chaperone

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chap·e·rone

(shap-ĕ-rōn),
1. A protein required for the proper folding and/or assembly of another protein or protein complex.
2. One who accompanies a physician during physical examination of a patient of the opposite gender (from the physician).
[Eng. escort, protector, fr. Fr. chaperon, hood, fr. chape, cape, fr. L.L. cappa, fr. L. caput, head]

chaperone

/chap·er·one/ (shap´er-ōn) someone or something that accompanies and oversees another.
molecular chaperone  any of a diverse group of proteins that oversee the correct intracellular folding and assembly of polypeptides without being components of the final structure.

chaperone

or

chaperon

(shăp′ə-rōn′)
n.
Any of a diverse group of proteins that assist macromolecules, such as proteins and nucleic acids, to assemble and fold into the proper three-dimensional structure as they are being synthesized. Also called molecular chaperone.

chap′er·on′age (-rō′nĭj) n.

chaperone

Cell biology
Any of a class of cytoplasmic proteins found in both prokaryotes and eukaryotes, which facilitate the correct assembly or disassembly of newly synthesised oligomeric protein complexes, participating in transmembrane targeting and protein folding.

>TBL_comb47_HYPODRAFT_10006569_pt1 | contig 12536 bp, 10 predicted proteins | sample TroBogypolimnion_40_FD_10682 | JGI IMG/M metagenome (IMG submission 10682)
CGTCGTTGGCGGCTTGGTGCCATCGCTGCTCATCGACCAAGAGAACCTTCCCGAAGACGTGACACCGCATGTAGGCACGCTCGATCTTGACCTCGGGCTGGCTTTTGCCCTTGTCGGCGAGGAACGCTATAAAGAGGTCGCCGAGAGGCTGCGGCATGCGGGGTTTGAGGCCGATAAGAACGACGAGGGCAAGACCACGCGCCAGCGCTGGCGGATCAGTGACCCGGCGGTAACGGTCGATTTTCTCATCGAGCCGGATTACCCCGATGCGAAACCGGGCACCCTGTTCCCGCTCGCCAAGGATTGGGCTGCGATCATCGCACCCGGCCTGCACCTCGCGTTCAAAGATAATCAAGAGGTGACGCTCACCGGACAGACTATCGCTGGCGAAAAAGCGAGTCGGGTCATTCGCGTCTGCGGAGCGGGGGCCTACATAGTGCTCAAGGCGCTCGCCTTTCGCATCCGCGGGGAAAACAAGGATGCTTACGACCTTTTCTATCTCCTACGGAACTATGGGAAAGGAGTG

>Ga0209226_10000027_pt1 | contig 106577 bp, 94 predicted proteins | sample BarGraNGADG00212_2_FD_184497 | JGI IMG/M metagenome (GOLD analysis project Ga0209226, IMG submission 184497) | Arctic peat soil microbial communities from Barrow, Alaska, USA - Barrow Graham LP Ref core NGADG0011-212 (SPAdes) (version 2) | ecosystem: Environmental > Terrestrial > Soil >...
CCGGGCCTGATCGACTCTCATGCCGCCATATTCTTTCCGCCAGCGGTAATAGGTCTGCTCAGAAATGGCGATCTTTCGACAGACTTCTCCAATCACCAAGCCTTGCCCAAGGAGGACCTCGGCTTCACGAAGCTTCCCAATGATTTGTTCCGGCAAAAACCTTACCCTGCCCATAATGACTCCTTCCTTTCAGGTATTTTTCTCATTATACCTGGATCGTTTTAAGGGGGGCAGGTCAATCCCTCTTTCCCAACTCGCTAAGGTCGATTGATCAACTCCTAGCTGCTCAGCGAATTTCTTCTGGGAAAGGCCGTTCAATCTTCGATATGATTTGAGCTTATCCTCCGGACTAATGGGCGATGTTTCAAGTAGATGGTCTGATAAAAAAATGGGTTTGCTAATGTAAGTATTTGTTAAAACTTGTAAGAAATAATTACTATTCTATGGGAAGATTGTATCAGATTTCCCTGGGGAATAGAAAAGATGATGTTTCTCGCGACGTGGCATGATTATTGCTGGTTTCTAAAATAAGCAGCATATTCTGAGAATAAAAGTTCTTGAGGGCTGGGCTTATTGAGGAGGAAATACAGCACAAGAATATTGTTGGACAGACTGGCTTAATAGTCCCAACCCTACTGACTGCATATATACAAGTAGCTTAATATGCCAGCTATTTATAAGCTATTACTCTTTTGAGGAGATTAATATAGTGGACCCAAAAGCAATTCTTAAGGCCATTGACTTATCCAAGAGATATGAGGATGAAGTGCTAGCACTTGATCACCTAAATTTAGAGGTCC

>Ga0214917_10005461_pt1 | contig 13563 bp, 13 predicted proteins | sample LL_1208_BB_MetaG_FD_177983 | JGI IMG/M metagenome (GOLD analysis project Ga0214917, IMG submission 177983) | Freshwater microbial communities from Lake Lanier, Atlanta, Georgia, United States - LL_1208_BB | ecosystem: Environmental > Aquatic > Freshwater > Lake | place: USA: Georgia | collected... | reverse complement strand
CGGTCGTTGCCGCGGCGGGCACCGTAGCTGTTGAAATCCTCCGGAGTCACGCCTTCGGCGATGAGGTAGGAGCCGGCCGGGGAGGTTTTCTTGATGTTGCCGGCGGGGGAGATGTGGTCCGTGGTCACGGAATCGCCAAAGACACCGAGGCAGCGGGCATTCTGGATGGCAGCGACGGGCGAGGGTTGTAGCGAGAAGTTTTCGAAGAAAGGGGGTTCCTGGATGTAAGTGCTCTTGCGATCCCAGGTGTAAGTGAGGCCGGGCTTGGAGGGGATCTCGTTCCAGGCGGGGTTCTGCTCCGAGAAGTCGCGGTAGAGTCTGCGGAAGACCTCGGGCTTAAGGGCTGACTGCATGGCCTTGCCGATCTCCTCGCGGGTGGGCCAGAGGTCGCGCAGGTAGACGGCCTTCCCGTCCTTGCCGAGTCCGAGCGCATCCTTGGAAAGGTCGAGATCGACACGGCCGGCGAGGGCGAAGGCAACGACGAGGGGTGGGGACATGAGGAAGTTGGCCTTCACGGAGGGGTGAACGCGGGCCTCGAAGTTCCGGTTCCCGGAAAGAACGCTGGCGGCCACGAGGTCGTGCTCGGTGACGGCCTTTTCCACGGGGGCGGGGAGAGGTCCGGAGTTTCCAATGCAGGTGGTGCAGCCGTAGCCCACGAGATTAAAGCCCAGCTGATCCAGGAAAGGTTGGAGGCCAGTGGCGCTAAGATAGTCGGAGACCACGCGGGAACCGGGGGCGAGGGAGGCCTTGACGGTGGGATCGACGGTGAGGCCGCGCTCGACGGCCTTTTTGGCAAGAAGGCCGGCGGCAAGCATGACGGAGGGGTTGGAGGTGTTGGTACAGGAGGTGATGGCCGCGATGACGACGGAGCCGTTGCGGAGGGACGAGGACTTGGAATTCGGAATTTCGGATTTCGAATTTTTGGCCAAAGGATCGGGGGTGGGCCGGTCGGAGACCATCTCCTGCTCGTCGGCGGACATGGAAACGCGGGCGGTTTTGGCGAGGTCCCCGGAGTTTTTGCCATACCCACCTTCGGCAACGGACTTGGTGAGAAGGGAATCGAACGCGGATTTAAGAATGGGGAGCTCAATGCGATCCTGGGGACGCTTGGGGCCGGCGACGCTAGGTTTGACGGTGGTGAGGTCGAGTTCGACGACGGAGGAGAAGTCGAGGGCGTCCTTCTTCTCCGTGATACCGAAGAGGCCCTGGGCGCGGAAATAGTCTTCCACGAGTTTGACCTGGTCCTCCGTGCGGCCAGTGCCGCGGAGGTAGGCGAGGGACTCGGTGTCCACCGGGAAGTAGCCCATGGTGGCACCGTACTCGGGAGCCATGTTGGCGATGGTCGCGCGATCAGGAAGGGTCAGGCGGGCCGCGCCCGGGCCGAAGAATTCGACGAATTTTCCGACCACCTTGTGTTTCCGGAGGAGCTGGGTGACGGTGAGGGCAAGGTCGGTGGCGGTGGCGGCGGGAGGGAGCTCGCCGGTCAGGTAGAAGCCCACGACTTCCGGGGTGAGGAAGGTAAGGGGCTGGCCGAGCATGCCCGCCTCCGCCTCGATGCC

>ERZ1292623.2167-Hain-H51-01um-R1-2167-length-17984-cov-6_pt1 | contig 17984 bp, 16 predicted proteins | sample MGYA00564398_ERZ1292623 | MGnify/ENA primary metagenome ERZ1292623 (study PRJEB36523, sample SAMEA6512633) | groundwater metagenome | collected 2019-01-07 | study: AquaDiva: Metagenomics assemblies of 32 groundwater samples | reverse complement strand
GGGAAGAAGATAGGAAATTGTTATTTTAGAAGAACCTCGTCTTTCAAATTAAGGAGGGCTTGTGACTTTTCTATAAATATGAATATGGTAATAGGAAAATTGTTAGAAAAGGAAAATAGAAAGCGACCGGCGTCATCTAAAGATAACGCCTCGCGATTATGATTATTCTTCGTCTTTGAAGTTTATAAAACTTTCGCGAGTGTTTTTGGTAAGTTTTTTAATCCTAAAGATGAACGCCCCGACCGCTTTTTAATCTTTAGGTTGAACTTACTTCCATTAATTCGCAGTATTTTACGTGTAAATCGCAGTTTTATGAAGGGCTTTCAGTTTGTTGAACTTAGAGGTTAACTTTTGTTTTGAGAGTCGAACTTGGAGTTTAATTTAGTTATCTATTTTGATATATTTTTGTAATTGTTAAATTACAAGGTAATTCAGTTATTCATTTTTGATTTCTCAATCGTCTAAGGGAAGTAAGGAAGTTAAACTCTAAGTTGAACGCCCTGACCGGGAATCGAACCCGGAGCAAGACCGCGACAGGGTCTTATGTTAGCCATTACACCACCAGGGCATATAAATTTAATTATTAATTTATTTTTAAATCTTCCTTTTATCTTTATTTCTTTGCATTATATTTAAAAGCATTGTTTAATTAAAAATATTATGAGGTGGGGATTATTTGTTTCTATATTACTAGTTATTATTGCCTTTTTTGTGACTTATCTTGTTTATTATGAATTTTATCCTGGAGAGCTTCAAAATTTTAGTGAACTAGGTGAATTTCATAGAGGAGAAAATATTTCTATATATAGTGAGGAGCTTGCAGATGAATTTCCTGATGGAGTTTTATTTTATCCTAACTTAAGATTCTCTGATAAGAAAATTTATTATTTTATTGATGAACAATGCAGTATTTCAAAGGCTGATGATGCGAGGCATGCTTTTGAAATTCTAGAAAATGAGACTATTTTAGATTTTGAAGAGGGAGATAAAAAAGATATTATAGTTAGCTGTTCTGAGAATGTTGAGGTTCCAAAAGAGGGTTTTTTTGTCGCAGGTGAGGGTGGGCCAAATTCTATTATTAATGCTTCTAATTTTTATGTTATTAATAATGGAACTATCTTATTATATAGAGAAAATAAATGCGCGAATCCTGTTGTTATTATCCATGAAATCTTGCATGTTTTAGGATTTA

Medspeak-UK
A person, generally employed by a medical doctor or (NHS) hospital trust, who stays with the patient while the doctor is examining a patient or performing a procedure.
 
Vox populi
A person who accompanies a child or adolescent under the age of majority (adulthood) during an event such as a date or a school dance.

chap·e·rone

(shap'ĕ-rōn)
1. A protein required for the proper folding and/or assembly of another protein or protein complex.
2. One who accompanies a physician during physical examination of a patient of the opposite gender (from that of the physician).
[Eng. escort, protector, fr. Fr. chaperon, hood, fr. chape, cape, fr. L.L. cappa, fr. L. caput, head]

chaperone

a PROTEIN MOLECULE which can assist in the folding, assembly or transport of other proteins in a CELL.

chaperone

a family of proteins that aid in the folding of target proteins.
References in periodicals archive ?
When cells are subject to ER stress, they try to rectify the problem by increasing the number of chaperone molecules and by increasing the size of the endoplasmic reticulum.
The very large quantity of HCV protein transcribed by the endoplasmic reticulum requires more chaperone molecules to accomplish this increased folding load.
Inside the cells of organisms as diverse as bacteria and people, chaperone molecules work in a variety of ways to keep proteins on a productive path.